Well versed in life

Scotland is preparing to

celebrate Norman MacCaig’s 85th birthday

with or without the great

poet’s approval. He speaks to Neil Cooper.

Getting an audience with Norman MacCaig isn‘t easy these days. At the grand old age of 85. though. you can‘t really blame this most down-to-eartlr of Scotland‘s literary elder statesmen for not wanting to be bothered.

For years. he has put up with an endless round of newspaper profiles and constant questioning about his poetry when he‘d much rather be left alone to write it. Nevertheless. his

output has been vast. Some '23 volumes 5

have been filled with works of deceptive simplicity. through which shine a warmth and depth of feeling that speaks to all. It‘s easy to see why his poetry is so revered by both conformists and literary outlaws.

influencing generations of Scots wn'ters

who discovered his work while probably still at school. A volume of

collected poems was published in 1992. i

but since then. nothing.

‘lt's finished.‘ declares MacCaig. teaching for his umpteenth fag of the afternoon. ‘I sat down to write a poem

1 Birthday, Norman


one day. feeling as l usually feel. and nothing would come. Absolutely nothing happened. and there‘s been nothing since. I‘m finished.‘ Asked if he regrets this state ofaffairs. MacCaig shrugs: ‘l‘ve written enough anyway.‘ He might be getting on a bit. but ‘I know a lot of people like the stutt, which is pleasant. It doesn’t drive me ott my head, though. I’m Scotch.’ there‘s still a mischievous glint in MacCaig's eye that says he‘s not to he messed with. That and the constant chuckles he punctuates his words with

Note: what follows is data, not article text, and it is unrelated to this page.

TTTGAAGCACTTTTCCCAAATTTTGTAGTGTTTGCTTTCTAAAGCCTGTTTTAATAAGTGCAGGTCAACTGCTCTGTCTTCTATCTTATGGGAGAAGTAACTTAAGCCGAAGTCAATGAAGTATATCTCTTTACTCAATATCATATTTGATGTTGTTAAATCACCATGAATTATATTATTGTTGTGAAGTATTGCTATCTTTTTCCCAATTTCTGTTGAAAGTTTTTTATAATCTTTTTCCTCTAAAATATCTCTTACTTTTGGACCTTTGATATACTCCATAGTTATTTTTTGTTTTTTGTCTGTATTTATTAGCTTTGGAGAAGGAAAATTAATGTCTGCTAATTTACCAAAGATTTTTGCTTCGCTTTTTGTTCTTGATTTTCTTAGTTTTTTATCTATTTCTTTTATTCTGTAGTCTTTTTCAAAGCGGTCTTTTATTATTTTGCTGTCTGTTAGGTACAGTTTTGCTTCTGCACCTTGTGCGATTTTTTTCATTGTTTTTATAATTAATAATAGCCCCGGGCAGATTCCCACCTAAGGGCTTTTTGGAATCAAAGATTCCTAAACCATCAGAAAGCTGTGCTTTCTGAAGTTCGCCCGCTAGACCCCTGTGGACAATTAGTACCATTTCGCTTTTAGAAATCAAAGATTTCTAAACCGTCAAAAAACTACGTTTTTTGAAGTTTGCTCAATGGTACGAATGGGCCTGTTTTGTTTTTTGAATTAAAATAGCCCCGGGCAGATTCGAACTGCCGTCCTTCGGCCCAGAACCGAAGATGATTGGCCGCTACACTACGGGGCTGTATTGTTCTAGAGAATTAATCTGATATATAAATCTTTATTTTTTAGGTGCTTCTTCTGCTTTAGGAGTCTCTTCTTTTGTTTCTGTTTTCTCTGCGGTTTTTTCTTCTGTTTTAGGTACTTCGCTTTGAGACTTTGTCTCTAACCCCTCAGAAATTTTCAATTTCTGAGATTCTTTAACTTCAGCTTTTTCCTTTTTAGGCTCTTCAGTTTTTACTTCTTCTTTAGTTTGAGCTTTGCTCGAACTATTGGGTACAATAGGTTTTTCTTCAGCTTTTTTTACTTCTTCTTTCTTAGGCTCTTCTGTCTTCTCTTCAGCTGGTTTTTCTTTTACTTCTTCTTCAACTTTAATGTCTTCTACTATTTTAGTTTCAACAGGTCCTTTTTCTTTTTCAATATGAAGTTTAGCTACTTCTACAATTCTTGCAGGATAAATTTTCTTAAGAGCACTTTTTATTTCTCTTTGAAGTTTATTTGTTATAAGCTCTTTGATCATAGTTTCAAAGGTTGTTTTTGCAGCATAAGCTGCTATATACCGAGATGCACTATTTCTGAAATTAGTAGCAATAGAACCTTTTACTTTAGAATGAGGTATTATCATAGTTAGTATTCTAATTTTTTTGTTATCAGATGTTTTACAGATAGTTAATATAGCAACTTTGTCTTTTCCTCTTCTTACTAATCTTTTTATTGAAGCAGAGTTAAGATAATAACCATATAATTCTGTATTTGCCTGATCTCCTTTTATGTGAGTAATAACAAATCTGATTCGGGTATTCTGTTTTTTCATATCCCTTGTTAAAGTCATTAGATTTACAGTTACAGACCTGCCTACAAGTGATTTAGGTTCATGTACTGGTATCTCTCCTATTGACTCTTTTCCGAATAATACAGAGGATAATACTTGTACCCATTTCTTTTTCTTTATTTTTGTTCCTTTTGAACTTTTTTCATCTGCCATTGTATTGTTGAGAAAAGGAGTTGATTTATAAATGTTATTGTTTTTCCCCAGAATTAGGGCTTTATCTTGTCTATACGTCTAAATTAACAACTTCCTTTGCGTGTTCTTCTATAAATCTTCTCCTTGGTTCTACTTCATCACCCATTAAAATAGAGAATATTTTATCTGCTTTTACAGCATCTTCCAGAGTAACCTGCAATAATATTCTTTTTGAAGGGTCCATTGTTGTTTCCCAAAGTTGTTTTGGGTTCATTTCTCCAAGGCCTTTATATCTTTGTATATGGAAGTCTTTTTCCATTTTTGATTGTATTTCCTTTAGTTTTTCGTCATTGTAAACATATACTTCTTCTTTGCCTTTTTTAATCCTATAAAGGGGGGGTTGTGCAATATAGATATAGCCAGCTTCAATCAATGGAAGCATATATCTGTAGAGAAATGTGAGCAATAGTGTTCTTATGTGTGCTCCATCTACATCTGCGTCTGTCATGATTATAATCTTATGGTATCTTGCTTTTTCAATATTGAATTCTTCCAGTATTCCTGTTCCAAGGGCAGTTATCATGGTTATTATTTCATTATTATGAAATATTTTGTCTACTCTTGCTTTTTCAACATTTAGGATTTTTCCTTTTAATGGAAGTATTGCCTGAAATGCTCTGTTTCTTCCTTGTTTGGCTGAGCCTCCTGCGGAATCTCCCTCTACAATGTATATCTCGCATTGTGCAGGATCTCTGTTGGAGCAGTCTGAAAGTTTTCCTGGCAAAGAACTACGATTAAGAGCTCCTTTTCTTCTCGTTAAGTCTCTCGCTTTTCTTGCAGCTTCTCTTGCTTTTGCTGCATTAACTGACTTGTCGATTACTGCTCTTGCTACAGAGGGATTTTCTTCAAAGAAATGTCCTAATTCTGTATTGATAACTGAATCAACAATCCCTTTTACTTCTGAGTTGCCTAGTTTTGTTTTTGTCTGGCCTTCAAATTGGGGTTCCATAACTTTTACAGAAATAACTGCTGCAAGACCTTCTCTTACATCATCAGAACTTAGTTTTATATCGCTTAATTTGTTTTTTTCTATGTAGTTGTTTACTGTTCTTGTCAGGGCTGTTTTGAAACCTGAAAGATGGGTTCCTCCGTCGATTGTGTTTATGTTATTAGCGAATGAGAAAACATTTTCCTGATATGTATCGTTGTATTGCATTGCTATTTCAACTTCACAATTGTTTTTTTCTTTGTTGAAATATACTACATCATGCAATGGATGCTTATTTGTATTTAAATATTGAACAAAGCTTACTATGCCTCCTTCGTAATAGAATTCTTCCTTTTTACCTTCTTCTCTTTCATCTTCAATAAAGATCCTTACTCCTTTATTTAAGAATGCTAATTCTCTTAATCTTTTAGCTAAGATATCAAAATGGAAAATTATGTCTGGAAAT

2 give him a boyish air. Make no

mistake. he does not suffer fools or

journalists gladly. yet he looks set to I be receiving a fair bit of press attention

over the next couple of weeks. As part ofthe Assembly Alive! season at Edinburgh's Assembly Rooms. Chapman magazine has organised an 85th birthday celebration. complete ; with entertainment from a who‘s who of Scottish letters. including Hamish Henderson. Sorley Mclean. lain Crichton Smith and Liz Lochhead. MacCaig, though. doesn‘t seem too fussed with the whole thing. ‘lt‘s their pigeon. not mine.‘ he says characteristically. ‘I‘mjust going to sit at a table with my friends. that‘s all.‘ Despite a life of teaching. lecturing. giving readings. a happy. 50-year marriage MacCaig‘s wife is now dead 3 and a long-standing friendship with Hugh McDiarmid. MacCaig dismisses any notion of an autobiography: ‘Certainly not. lt would be boring to do for a start. and I‘ve a tem’ble memory.’ What would he say has been his greatest achievement? ‘Oh. the poems.

I've done nothing. I know a lot of

f people like the stuff. which is pleasant. ; It doesn‘t dn've rne off my head.

: though. I‘m Scotch.‘

MacCaig once said it took him ‘two

; fags‘ to write a poem. ‘They were easy 3 to write. which some people don't

A believe.‘ he says. ‘I just wrote what

' came into my head. That‘s why I wrote : so much. The only thing I regret about S it being finished is that I liked writing

. the wee things. Otherwise I don‘t care ‘tuppencef

? Norman .‘llacCaig: An 85th Birthday Celebration is at The Assembly Rooms, Edinburgh on Wed 22 Nov. Tickets ('ost i [8 ([5). See book events.


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